Citation: Kapiga SH, Ewings FM, Ao T, Chilongani J, Mongi A, Baisley K, et al. (2013) The Epidemiology of HIV and HSV-2 Infections among Women Participating in Microbicide and Vaccine Feasibility Studies in Northern Tanzania. PLoS ONE 8(7): e68825. https://doi.org/10.1371/journal.pone.0068825
Editor: Jason F. Okulicz, Infectious Disease Service, United States of America
Received: February 5, 2013; Accepted: June 3, 2013; Published: July 18, 2013
Copyright: © 2013 Kapiga et al. This is an open-access article distributed under the terms of the Creative Commons Attribution License, which permits unrestricted use, distribution, and reproduction in any medium, provided the original author and source are credited.
Funding: The microbicides-preparedness study was funded by the European and Developing Countries Clinical Trials Partnership (EDCTP; project code: CT_ct_05_32070_002) and the vaccines-preparedness study was funded by EDCTP and the Bill and Melinda Gates Foundation (project code: CG_ct_06_33111). The funders had no role in study design, data collection and analysis, decision to publish, or preparation of the manuscript.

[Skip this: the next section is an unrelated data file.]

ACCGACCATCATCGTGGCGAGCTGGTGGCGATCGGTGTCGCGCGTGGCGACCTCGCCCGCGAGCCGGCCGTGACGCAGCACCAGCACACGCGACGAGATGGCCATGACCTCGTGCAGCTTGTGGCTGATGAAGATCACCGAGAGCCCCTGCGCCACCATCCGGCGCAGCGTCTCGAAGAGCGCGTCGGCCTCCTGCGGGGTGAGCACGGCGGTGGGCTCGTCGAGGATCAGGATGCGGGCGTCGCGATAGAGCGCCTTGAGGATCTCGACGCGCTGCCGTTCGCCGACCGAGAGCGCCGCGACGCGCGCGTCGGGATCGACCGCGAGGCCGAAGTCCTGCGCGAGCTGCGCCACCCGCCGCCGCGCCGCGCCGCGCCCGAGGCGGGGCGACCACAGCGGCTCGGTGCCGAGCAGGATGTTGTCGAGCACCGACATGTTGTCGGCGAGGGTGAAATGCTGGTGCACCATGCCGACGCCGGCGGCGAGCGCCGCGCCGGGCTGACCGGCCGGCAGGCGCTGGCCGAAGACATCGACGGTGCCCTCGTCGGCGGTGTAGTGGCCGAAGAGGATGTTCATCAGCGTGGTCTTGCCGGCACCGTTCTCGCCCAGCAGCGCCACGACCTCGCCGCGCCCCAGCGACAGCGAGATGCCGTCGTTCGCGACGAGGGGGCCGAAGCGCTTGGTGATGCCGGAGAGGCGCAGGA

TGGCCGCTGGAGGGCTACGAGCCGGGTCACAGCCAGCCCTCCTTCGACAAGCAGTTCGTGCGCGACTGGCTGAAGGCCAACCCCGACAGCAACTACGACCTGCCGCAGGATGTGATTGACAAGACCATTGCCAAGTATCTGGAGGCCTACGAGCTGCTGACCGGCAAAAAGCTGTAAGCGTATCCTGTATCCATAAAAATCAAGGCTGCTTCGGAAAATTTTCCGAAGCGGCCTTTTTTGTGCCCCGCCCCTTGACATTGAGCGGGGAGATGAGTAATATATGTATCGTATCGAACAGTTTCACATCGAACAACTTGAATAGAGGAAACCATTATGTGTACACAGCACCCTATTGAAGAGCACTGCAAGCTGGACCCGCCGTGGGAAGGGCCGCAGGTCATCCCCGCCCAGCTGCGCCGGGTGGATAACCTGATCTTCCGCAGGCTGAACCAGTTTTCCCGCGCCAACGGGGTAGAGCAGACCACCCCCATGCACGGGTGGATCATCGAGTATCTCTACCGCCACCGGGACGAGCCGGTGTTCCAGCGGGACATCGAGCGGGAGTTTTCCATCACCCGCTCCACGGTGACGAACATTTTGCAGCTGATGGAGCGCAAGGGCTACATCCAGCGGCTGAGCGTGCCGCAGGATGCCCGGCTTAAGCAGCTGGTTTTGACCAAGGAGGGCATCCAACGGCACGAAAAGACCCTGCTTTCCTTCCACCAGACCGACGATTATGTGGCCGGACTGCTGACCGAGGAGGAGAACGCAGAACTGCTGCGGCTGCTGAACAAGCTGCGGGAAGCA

Competing interests: DWJ has received research funding from GSK Biologicals SA. The remaining authors have declared that no competing interests exist. The authors confirm that this does not alter their adherence to all the PLOS ONE policies on sharing data and materials. The authors would like to clarify that this funding was for a different study not related to this research and therefore does not represent a conflict of interest.